The anti-protest Bill rushed through South Australia’s Lower House will unfairly restrict our democratic right to protest if it becomes law. The simple act of gathering on a footpath to stand up for our rights could incur thousands of dollars in fines.
On Thursday 18 May, the South Australian government adopted a bill drafted by the Liberal Opposition penalising people for taking part in peaceful protest, and rushed it through parliament’s lower house.
Under the proposed laws, South Australians could face a prison sentence or a $50,000 fine for obstructing a public place.
The Bill changes the wording from “wilfully” obstructing a public place to “intentionally or recklessly” obstructing a public place. The addition of “recklessly” means even those unintentionally obstructing a public place could be harshly penalised. That means homeless people or people experiencing a mental health crisis could face $50,000 fines.
These laws are designed to stop people from taking part in disruptive protests, but protests are almost always disruptive.
The right to protest in Australia
This Bill follows increasing repression of the right to protest in Australia in recent years.
In 2022, NSW, Victoria and Tasmania introduced anti-protest laws which impose thousands of dollars in fines and prison sentences on protestors engaged in civil disobedience.
Protests have been central in achieving social and political changes — South Australia became the first place in the world where women could stand for election, and the second place in the world where women could vote.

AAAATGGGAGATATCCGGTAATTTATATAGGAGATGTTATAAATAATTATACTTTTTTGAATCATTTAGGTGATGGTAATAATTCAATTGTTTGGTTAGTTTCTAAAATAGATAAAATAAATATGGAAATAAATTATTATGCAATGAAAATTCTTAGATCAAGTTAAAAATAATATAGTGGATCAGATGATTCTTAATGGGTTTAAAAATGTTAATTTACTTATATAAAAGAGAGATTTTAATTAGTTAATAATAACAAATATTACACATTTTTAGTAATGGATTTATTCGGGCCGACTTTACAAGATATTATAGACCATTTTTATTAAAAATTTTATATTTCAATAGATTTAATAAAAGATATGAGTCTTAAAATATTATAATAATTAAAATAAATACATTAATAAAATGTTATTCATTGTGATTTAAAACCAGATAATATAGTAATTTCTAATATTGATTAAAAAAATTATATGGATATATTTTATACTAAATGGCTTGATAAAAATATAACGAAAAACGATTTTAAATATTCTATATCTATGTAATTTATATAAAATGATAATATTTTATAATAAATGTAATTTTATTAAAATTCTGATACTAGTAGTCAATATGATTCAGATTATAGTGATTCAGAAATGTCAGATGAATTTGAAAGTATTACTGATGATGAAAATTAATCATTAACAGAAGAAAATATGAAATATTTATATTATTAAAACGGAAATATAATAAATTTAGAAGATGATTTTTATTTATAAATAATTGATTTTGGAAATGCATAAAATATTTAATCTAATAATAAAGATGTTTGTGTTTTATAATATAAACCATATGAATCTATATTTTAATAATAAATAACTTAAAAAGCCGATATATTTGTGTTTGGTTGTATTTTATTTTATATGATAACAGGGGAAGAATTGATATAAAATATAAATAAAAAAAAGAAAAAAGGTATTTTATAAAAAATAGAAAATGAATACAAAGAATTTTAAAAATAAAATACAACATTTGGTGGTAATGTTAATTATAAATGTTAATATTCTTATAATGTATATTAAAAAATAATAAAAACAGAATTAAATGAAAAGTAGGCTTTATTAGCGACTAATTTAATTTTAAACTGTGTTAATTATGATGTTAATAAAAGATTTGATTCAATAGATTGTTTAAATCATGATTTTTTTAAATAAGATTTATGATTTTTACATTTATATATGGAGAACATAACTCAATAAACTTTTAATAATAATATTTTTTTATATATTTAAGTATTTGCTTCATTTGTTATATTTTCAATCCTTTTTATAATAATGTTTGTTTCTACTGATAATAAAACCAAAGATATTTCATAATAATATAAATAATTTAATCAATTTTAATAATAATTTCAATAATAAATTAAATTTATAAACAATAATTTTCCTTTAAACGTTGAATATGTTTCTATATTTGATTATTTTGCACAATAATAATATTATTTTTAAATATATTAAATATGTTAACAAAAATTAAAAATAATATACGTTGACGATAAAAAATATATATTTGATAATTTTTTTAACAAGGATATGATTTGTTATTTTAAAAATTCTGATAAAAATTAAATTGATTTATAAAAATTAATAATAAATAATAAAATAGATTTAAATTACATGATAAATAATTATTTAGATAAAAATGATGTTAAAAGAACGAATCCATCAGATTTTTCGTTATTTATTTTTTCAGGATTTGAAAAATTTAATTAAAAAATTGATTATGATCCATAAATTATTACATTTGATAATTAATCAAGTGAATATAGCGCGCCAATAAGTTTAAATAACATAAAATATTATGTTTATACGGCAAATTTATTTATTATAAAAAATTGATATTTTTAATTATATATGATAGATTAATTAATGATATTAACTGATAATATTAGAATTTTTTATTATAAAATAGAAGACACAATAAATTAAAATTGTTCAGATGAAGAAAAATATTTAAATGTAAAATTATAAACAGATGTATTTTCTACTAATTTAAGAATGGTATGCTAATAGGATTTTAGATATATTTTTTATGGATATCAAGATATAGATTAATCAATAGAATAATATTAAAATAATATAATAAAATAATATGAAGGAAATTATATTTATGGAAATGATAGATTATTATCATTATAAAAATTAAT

Protests aren’t always convenient. But freedom of assembly is a fundamental right. The right to peaceful is how we hold governments and big business to account when all other avenues fail, but powerful people in Australia and around the world are cracking down on our right to protest. It must be protected.
How Amnesty has responded
Amnesty has joined a chorus of human rights and advocacy groups sounding the alarm and condemning the anti-protest Bill that has been rushed through South Australia’s Parliament.
“This crackdown on the right to protest means all our ability to fight for human rights and combat the climate crisis are under threat. People shouldn’t face huge fines, and even prison sentences, just for standing up for what’s right.Nikita White, Amnesty International Australia Campaigner
We are calling for public pressure to reject the Bill. Together, we can protect the right to protest and continue to challenge injustice.
How you can help
Right now, the state government is putting our rights and freedoms at risk. The Upper House is expected to vote on this Bill before the end of May — these laws must not pass.
- Join our protest on Friday 26 May at 6pm – we will be standing up for our rights to peacefully protest with many other civil society and grassroots groups in Adelaide
- Email your Upper House Member and call for them to reject the Bill
When courageous people protest, they make the world a better place. We must protect the right to protest wherever it is restricted and whenever it is at risk. Learn more about our right to protest campaign work.